During our many trips to Children’s Hospital Colorado, I have bumped many people in the hall. Some of us had lengthy discussions, some we have just seen or see all the time and some we have just seen once or twice. (I have changed all the names here.)
There’s Sally, the teenager. Every time I see her, she looks worse and worse, weaker and weaker. She comes by herself and meets her father at CHCO after he comes straight from work, leaving early. I have no idea what type of cancer she has and if it is her disease or the treatment that weakens her, but I think of her often and cannot imagine what it must be like to go through that as a young lady.
There was John and his father. John is also a teenager. He was there for his first annual MRI and checkup. He had had a brain tumor, had a few surgeries, had been on and off of chemo for a total of 8 years. He was clear and was down to annual MRIs for the first time. John’s father said the doctors had told him John wouldn’t make it, and I’m so grateful that he is still with us. John had a stroke from one of the surgeries and still walks with a limp and has limited use of his non-dominant hand. But he is still with us and smiling. What a nice young man. It was so nice to see John on the other side of treatment.
There was the lady and her teenage son Ernie who had down syndrome and leukemia. Ernie’s treatment required hospital admission during the week. For months and months. Twice. Ernie’s half-sister had to go stay with her otherwise absent father because she was not allowed in the in-patient areas. Ernie’s mother was a single mom and somehow held it all together. I haven’t seen them in a while and I pray that it’s because Ernie has recovered. Or moved. I don’t want to think of any other possibilities.
There was Stacy and her mom. Stacy was a teenager and had just started chemo and had to receive it six days per week for three weeks. She had long dark straight beautiful hair past her butt. I’m scared to think what happened to it.
There was Suzy, the single mom whose son Peter had only spent one day outside of a hospital ever in his whole life. He was 18 months old and coded out multiple times per night sometimes. She had already lost a child years before.
There was Harry, the four year old boy who was playing with my kids but could not even turn his head because his tumor was so big sticking out on his neck. He did not let that stop him from pedaling a tricycle through the oncology floor.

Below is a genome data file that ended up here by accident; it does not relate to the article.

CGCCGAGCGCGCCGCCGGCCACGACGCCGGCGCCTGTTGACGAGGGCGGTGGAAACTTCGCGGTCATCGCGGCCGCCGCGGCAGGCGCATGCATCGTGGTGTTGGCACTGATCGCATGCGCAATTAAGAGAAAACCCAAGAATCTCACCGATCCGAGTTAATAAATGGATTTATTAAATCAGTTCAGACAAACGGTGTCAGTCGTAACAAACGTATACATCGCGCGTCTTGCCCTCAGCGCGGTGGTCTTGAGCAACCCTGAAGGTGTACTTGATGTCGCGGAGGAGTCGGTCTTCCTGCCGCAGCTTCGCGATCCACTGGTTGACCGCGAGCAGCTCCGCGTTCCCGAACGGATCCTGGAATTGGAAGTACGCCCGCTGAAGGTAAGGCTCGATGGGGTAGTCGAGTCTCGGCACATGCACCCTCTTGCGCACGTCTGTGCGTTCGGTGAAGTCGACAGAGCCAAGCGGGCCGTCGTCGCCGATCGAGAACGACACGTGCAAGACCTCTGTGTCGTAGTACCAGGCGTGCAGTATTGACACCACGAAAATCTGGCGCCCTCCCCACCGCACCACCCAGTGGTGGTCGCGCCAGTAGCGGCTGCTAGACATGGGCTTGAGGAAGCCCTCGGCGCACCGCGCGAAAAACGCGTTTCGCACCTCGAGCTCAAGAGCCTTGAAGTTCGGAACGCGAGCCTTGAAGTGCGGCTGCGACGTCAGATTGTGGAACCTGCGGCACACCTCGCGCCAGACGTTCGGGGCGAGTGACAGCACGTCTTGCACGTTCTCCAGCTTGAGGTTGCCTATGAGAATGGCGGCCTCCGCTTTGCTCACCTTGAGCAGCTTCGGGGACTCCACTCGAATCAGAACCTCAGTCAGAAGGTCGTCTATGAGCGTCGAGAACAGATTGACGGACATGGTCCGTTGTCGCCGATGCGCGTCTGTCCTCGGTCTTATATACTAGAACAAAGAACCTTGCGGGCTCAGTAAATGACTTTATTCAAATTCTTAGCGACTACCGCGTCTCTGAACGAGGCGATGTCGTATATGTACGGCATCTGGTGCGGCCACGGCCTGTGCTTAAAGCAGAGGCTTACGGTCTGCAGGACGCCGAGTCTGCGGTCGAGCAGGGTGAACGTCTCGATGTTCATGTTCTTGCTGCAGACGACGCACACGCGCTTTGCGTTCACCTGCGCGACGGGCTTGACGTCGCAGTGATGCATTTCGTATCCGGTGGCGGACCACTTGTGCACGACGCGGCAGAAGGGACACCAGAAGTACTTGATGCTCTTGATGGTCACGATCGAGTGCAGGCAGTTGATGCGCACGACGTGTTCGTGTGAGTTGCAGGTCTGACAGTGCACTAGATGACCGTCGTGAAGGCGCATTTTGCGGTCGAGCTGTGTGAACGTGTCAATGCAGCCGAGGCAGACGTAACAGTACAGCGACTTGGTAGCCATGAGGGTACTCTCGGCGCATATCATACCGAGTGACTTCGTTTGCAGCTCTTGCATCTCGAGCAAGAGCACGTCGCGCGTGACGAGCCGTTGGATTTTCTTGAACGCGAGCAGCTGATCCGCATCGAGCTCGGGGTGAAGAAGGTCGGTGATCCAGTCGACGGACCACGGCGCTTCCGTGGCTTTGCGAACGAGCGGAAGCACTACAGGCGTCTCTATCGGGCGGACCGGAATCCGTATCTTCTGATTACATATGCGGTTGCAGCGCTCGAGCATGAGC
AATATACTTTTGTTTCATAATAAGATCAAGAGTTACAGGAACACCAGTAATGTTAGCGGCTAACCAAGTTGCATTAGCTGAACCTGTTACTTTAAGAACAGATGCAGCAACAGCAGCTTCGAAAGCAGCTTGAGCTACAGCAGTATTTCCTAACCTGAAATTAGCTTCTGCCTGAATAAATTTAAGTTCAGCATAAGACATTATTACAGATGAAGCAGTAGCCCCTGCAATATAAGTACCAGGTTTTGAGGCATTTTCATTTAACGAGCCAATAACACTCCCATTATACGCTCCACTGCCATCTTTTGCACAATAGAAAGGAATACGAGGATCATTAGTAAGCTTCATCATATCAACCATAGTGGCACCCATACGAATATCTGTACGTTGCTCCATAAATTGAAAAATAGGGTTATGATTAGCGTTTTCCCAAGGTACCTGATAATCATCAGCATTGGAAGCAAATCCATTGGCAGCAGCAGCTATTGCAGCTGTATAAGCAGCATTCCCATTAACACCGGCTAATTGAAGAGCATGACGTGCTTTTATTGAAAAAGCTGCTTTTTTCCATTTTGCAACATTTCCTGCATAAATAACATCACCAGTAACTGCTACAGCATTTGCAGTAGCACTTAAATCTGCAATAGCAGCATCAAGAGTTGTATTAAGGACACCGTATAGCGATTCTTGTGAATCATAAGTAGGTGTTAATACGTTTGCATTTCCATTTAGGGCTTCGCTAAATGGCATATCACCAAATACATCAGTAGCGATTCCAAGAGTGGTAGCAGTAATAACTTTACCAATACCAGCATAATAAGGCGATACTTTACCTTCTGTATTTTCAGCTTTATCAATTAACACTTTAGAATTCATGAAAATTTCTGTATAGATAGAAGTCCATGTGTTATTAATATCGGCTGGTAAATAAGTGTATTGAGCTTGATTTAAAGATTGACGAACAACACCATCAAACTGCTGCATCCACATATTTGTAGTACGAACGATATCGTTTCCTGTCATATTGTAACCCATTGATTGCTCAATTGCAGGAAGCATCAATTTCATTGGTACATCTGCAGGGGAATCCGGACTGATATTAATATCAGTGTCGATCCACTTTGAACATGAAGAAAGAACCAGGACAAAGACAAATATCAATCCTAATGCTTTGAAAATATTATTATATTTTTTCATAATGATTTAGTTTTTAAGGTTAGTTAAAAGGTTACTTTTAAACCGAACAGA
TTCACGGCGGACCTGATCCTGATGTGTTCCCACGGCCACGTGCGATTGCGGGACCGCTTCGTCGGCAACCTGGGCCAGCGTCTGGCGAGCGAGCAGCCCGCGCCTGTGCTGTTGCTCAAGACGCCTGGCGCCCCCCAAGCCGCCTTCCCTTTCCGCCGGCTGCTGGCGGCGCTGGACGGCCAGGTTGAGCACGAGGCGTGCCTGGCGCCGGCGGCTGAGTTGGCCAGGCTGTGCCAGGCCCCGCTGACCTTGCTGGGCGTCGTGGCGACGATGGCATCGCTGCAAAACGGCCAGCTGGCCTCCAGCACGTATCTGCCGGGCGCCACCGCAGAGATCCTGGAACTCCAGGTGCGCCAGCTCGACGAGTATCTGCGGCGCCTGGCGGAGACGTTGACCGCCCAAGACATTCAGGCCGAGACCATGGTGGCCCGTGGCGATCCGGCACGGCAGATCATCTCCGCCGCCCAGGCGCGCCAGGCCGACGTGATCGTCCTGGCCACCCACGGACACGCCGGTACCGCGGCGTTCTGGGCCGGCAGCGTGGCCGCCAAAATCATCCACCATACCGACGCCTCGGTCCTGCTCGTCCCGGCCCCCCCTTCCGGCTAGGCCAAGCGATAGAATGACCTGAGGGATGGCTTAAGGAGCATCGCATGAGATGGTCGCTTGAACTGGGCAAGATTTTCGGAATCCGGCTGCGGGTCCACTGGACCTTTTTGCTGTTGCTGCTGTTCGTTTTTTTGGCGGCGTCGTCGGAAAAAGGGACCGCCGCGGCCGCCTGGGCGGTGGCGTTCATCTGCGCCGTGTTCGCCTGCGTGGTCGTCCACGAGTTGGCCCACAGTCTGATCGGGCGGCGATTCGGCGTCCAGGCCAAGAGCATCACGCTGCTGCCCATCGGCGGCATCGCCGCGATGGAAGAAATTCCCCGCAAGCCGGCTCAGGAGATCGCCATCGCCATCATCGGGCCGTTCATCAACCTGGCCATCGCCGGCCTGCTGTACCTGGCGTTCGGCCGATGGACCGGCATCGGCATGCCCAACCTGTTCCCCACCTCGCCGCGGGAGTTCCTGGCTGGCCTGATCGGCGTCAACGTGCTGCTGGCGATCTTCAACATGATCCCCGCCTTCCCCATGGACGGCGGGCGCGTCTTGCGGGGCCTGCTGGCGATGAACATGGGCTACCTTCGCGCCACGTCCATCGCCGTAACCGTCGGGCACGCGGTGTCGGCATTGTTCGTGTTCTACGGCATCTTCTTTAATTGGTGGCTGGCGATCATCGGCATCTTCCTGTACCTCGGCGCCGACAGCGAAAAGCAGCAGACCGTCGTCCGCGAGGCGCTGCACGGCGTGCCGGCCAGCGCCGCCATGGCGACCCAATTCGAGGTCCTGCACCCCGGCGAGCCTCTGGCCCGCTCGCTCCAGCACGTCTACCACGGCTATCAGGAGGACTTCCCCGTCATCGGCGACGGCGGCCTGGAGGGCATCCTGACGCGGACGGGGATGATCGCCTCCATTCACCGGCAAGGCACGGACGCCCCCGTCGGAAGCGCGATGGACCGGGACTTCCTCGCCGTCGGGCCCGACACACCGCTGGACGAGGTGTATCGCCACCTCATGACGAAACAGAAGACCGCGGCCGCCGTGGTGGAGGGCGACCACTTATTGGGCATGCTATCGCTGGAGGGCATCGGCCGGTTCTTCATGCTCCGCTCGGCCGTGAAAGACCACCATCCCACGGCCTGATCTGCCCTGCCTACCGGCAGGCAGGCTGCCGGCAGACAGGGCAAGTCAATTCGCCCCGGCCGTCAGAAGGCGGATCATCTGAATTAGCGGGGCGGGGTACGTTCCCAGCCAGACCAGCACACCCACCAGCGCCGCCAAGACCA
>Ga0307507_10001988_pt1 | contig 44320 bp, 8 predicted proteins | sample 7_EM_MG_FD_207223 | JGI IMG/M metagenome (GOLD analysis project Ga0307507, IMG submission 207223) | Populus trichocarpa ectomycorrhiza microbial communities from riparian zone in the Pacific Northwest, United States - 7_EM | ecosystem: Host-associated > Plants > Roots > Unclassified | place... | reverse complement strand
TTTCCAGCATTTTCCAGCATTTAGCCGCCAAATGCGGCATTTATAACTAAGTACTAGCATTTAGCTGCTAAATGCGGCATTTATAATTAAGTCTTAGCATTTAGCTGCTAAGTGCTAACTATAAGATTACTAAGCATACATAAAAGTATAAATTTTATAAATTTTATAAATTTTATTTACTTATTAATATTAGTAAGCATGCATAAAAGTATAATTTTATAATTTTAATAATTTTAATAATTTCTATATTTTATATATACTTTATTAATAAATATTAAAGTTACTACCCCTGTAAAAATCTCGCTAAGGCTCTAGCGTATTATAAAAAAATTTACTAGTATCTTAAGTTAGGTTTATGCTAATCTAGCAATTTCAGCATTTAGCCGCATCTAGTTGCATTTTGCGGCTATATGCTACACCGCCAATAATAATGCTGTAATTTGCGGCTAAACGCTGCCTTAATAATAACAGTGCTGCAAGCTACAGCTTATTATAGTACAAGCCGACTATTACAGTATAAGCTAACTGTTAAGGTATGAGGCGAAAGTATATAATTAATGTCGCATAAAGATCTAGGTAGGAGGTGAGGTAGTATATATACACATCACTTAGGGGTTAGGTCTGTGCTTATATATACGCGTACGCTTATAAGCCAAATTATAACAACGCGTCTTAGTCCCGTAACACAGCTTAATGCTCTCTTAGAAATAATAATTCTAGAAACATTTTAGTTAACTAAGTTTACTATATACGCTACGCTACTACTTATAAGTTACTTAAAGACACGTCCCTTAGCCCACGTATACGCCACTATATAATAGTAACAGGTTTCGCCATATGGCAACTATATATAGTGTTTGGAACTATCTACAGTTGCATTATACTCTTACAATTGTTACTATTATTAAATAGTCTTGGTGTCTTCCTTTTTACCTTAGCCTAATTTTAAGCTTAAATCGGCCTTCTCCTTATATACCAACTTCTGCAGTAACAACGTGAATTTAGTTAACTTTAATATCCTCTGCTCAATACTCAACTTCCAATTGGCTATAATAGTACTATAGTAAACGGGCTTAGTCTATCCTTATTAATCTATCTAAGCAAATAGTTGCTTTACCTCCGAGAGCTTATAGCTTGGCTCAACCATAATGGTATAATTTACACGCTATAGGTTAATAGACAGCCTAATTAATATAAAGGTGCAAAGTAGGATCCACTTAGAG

There was the little boy in the elevator yesterday who had just had brain surgery a month before. He reminded me of Vince. He was about the same age as Vince when Vince had his second surgery (four) and had the same scar, in the same place, just on the other side. He even had the same hair color as Vince.
There’s the lady who takes her born-premature infant twins there a few times a week for follow-ups to their issues. My kids play with her other child in the daycare room.
There are the parents I see with tears in their eyes in the halls, trying to hide it.
There are the happy patients. There are the miserable patients.
I see people leaving the hospital with suitcases, stuffed animals and helium balloons.
I see families with an entourage of support in the form of aunts and uncles grandparents, cousins and what-not. I have seen twenty people in the PICU waiting room for just one child. The parents were in the PICU with the child and the other relatives would rotate in and out.
I see parents by themselves. I see single moms, single dads. I cannot imagine this. This is hard enough and I have Kevin’s support.
I hear children scream and cry. They are in an infusion room with the curtains closed tight. Their chemo is painful to them and they scream the whole time.
I see small families. I see big families.
Kevin’s even seen a former inmate, he thinks, and it did not hit him who the guy was until after we’d left.
I see people who don’t speak English and have a medical translator translate what the doctors and nurses are saying to them so they can understand what is happening to their child.
I see all kinds of races and backgrounds.
I see all kinds of religions. Everyone from those who look literally like Marilyn Manson to Mennonites, to those in full hijabs, to… everyone.
I see all kinds of classes. There are those who have old beat up cars and those who have new Lexuses. There are those parents who come straight from work and are wearing a suit and tie and those who have a fast food uniform on. If you want to see everyone getting together, not caring about class, race or teeth, look to Children’s Hospital- they help everyone. And just the reverse is true, too- cancer is also non-discriminatory.
The doctors and nurses are the generals.
We are all soldiers. The kids are soldiers. The parents are soldiers and Molly Pitchers. We offer each other a kind word, a quick conversation, sometimes only just a smile. Not one of us is there because we want to be, but we are. We love our children. We are fighting with them. We are bonded with each other, like no other camaraderie I have ever known in this war we don’t want to be in. We are bonded by our love for our children. And we fight…
Posted in Vince's Brain Tumor Battle by Laura with no comments yet.